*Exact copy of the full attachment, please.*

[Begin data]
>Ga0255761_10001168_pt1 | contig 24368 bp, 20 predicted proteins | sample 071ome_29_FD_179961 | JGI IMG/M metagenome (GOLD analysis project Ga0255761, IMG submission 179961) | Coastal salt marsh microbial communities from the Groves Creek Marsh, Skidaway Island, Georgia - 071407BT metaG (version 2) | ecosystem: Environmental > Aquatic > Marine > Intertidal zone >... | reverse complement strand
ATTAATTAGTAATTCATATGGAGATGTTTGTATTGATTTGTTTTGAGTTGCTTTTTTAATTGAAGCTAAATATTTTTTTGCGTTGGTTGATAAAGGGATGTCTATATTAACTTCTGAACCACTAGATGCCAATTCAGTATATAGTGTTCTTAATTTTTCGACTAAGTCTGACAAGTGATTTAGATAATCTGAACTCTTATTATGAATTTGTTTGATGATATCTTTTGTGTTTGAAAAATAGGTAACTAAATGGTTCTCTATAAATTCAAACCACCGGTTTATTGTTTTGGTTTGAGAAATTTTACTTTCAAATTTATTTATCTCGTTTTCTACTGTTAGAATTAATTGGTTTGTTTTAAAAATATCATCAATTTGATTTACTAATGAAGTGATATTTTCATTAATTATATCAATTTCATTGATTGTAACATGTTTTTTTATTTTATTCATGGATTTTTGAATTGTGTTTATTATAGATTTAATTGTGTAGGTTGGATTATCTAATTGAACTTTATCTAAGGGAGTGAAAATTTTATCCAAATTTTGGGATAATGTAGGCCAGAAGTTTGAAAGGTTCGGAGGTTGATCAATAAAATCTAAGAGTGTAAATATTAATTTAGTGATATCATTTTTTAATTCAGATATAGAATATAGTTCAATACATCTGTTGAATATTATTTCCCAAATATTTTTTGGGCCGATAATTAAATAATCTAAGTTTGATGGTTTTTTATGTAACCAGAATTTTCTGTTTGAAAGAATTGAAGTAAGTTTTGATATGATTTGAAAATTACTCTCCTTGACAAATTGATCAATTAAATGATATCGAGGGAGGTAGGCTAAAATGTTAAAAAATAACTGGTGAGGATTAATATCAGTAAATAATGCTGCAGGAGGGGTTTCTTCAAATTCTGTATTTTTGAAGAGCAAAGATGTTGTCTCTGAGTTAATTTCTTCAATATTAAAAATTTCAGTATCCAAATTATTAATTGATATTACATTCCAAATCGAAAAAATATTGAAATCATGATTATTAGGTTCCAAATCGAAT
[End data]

>Ga0255761_10001168_pt1 | contig 24368 bp, 20 predicted proteins | sample 071ome_29_FD_179961 | JGI IMG/M metagenome (GOLD analysis project Ga0255761, IMG submission 179961) | Coastal salt marsh microbial communities from the Groves Creek Marsh, Skidaway Island, Georgia - 071407BT metaG (version 2) | ecosystem: Environmental > Aquatic > Marine > Intertidal zone >... | reverse complement strand
ATTAATTAGTAATTCATATGGAGATGTTTGTATTGATTTGTTTTGAGTTGCTTTTTTAATTGAAGCTAAATATTTTTTTGCGTTGGTTGATAAAGGGATGTCTATATTAACTTCTGAACCACTAGATGCCAATTCAGTATATAGTGTTCTTAATTTTTCGACTAAGTCTGACAAGTGATTTAGATAATCTGAACTCTTATTATGAATTTGTTTGATGATATCTTTTGTGTTTGAAAAATAGGTAACTAAATGGTTCTCTATAAATTCAAACCACCGGTTTATTGTTTTGGTTTGAGAAATTTTACTTTCAAATTTATTTATCTCGTTTTCTACTGTTAGAATTAATTGGTTTGTTTTAAAAATATCATCAATTTGATTTACTAATGAAGTGATATTTTCATTAATTATATCAATTTCATTGATTGTAACATGTTTTTTTATTTTATTCATGGATTTTTGAATTGTGTTTATTATAGATTTAATTGTGTAGGTTGGATTATCTAATTGAACTTTATCTAAGGGAGTGAAAATTTTATCCAAATTTTGGGATAATGTAGGCCAGAAGTTTGAAAGGTTCGGAGGTTGATCAATAAAATCTAAGAGTGTAAATATTAATTTAGTGATATCATTTTTTAATTCAGATATAGAATATAGTTCAATACATCTGTTGAATATTATTTCCCAAATATTTTTTGGGCCGATAATTAAATAATCTAAGTTTGATGGTTTTTTATGTAACCAGAATTTTCTGTTTGAAAGAATTGAAGTAAGTTTTGATATGATTTGAAAATTACTCTCCTTGACAAATTGATCAATTAAATGATATCGAGGGAGGTAGGCTAAAATGTTAAAAAATAACTGGTGAGGATTAATATCAGTAAATAATGCTGCAGGAGGGGTTTCTTCAAATTCTGTATTTTTGAAGAGCAAAGATGTTGTCTCTGAGTTAATTTCTTCAATATTAAAAATTTCAGTATCCAAATTATTAATTGATATTACATTCCAAATCGAAAAAATATTGAAATCATGATTATTAGGTTCCAAATCGAAT